Internet Creators Write Open Letter to Congress in Opposition to SOPA Dec 15, 2011 A group of 83 internet engineers, including many who helped found internet protocols, have submitted an open letter to Congress in which they oppose the internet blacklist bills SOPA and PROTECT IP. Vint Cert, one of the “Fathers of the Internet.” [Photo: Gabriele Charotte] Internet History: Video of 1981 TV report shows birth of Internet News It’s easy to forget how far the Internet has come considering how plugged in we all are today thanks to laptops, smartphones and other connected devices, but we found a fantastic video that will no doubt serve as an eye-opening and hilarious reminder. “Imagine, if you will, sitting down to your morning coffee, turning on your home computer to see the day’s newspaper,” begins this report from KRON in San Francisco. “Well, it’s not as far-fetched as it may seem.” The report, filed by KRON’s Steve Newman back in 1981, details the birth of Internet news as it chronicles an experiment being conducted by the San Francisco Examiner where editors programmed a copy of each day’s paper into a computer and made it available via the Internet. To connect to the Web and access the S.F. Examiner’s paper, by the way, a reader had to place the receiver of his or her telephone on a dock and then manually dial into a service provider’s network.
Who We Are - SPARC Our close relationships with our international affiliate organizations SPARC Europe, SPARC Japan, and the newly launched SPARC Africa provides us with a truly global network of partners, representing more than 600 libraries and research institutions around the world. SPARC places a premium on collaboration and collective action, and we work to advance our mission through the development and leadership of active coalitions. This collaborative approach provides us—and our members—with deep, working connections with major library, academic, student and and advocacy organizations throughout the world. SPARC’s strategic priorities and action agenda are set with the guidance of our Steering Committee, elected by our members in accordance with the SPARC governance policies.
Science fiction: How not to build a future society Science fiction films have many warnings for us – not least, how the road to a perfect future society is fraught with peril. Quentin Cooper loads up the DVD player to see what lessons we can learn. Science-fiction films sometimes offer us a future so bright we’ve got to wear shades. But mostly we’re deluged with visions of tomorrows far bleaker than today, from wildly unlikely “what if?” disaster scenarios through to entirely plausible but still scary extrapolations of the present. Doris Day may be right when she sings in Que Sera, Sera that “the future’s not ours to see” – for instance, I’m betting no-one saw that Doris Day namecheck coming until I made it – but at least these movies can flag up general directions we might be best steering clear of.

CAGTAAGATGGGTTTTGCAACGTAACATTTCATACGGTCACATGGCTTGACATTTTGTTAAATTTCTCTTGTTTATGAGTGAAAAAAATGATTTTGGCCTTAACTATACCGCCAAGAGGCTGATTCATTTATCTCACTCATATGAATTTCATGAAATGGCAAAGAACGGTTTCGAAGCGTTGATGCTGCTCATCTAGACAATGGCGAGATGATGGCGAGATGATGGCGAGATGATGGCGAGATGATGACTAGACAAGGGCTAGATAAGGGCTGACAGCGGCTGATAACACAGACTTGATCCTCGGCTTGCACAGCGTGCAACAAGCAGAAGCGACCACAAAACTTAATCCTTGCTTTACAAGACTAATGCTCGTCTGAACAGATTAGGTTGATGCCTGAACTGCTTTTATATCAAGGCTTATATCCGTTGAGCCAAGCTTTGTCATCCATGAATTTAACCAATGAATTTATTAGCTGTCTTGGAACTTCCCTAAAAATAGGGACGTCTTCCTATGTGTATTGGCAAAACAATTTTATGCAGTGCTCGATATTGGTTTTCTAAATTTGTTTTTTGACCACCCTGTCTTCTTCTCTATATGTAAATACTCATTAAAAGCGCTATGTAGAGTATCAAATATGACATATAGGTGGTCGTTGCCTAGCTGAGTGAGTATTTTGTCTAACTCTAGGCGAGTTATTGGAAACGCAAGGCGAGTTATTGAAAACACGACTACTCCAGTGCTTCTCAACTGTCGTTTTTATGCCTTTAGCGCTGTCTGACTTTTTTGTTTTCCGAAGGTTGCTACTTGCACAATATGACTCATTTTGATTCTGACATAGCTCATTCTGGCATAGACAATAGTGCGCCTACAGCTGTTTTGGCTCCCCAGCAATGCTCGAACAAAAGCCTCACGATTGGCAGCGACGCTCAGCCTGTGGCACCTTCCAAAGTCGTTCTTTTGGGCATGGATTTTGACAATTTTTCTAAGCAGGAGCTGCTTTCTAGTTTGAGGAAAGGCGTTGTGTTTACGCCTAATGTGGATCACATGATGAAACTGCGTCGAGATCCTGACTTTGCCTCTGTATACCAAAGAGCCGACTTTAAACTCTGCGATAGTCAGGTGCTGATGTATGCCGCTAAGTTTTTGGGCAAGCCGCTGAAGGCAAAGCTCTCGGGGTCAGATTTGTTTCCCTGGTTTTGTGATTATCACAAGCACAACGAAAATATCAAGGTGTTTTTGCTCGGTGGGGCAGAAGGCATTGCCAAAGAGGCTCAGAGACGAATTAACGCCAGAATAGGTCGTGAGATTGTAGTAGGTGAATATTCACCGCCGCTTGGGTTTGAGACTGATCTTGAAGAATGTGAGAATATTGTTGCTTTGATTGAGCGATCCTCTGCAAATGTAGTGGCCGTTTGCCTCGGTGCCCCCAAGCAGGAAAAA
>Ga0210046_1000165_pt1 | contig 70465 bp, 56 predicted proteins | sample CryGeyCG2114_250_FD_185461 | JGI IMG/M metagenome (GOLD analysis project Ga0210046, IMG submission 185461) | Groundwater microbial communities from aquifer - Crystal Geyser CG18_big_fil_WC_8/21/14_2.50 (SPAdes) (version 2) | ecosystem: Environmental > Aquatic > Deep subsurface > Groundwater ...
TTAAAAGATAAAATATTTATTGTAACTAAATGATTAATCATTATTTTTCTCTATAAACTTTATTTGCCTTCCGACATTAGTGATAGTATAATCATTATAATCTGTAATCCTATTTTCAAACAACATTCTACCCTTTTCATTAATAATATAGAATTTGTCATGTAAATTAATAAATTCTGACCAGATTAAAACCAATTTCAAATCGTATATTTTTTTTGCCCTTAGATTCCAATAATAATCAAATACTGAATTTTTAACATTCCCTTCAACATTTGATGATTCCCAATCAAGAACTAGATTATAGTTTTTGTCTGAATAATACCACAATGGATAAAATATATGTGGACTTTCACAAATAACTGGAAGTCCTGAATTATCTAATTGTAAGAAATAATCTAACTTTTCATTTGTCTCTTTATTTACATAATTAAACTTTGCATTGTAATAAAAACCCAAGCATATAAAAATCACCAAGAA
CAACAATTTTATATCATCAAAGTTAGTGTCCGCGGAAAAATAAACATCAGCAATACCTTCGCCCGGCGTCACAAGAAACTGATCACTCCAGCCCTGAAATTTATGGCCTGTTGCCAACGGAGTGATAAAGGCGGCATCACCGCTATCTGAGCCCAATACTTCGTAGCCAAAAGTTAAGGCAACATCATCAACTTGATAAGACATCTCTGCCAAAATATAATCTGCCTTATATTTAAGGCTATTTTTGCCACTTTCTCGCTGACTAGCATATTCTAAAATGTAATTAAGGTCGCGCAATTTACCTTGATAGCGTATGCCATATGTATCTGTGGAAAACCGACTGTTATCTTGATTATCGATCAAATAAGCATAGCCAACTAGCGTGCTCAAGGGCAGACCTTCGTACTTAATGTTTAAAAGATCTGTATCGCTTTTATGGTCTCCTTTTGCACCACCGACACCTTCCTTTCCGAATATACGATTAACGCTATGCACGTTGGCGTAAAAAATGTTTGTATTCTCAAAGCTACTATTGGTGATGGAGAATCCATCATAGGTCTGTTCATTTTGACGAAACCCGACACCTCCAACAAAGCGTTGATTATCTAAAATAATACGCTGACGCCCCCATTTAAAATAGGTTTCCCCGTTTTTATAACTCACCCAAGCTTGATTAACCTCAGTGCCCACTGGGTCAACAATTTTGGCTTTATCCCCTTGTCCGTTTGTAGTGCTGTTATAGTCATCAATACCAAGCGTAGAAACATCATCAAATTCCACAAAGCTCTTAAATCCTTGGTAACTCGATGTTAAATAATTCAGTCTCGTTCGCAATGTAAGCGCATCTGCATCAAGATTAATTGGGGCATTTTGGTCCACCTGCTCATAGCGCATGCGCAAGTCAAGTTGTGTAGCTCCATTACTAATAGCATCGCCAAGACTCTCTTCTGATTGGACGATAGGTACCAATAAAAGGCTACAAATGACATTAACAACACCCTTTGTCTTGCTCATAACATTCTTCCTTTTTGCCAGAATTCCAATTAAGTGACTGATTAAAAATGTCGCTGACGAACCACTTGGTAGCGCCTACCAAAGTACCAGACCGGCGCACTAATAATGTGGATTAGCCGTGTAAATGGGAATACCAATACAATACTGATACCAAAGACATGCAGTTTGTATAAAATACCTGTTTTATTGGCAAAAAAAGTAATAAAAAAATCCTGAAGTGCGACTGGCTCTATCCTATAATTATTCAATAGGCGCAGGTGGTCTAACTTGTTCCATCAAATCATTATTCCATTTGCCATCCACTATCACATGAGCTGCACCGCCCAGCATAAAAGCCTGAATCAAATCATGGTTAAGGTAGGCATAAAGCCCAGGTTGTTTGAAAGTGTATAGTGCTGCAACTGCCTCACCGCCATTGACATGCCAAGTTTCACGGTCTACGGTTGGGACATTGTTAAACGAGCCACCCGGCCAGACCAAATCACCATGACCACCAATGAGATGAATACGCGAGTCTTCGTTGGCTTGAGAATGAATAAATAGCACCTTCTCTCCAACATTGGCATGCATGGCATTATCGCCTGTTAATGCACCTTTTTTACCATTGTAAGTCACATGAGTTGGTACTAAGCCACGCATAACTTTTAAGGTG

Tim Berners-Lee: demand your data from Google and Facebook Tim Berners-Lee, the father of the world wide web, has urged internet users to demand their personal data from online giants such as Google and Facebook to usher in a new era of highly personalised computer services "with tremendous potential to help humanity". Berners-Lee, the British born MIT professor who invented the web three decades ago, says that while there has been an explosion of public data made available in recent years, individuals have not yet understood the value to them of the personal data held about them by different web companies. In an interview with the Guardian, Berners-Lee said: "My computer has a great understanding of my state of fitness, of the things I'm eating, of the places I'm at.
The missing women you don’t hear about: How the media fails Indigenous communities On July 5, 2013, Hanna Harris, a member of the Northern Cheyenne tribe, was reported missing by her family in Lame Deer, Mont. After search efforts by community members and law enforcement, she was found dead five days later. While there was some coverage of the disappearance and death of Harris, the media initially took the opportunity to focus on her use of peyote for ceremonial practices or to suggest her death was the result of drug use. The Lame Deer tribal authorities were initially responsible for taking the missing persons complaint and assisting with the search, and according to the family were not quick to act (the authorities have not responded to Salon’s request for comment). The FBI, which has federal authority over reservations in cases of murder, has said it needs more information and testimonies from others before being able to move forward with the Hanna Harris case. The media routinely fail to inform the public accurately about the cases of missing indigenous women.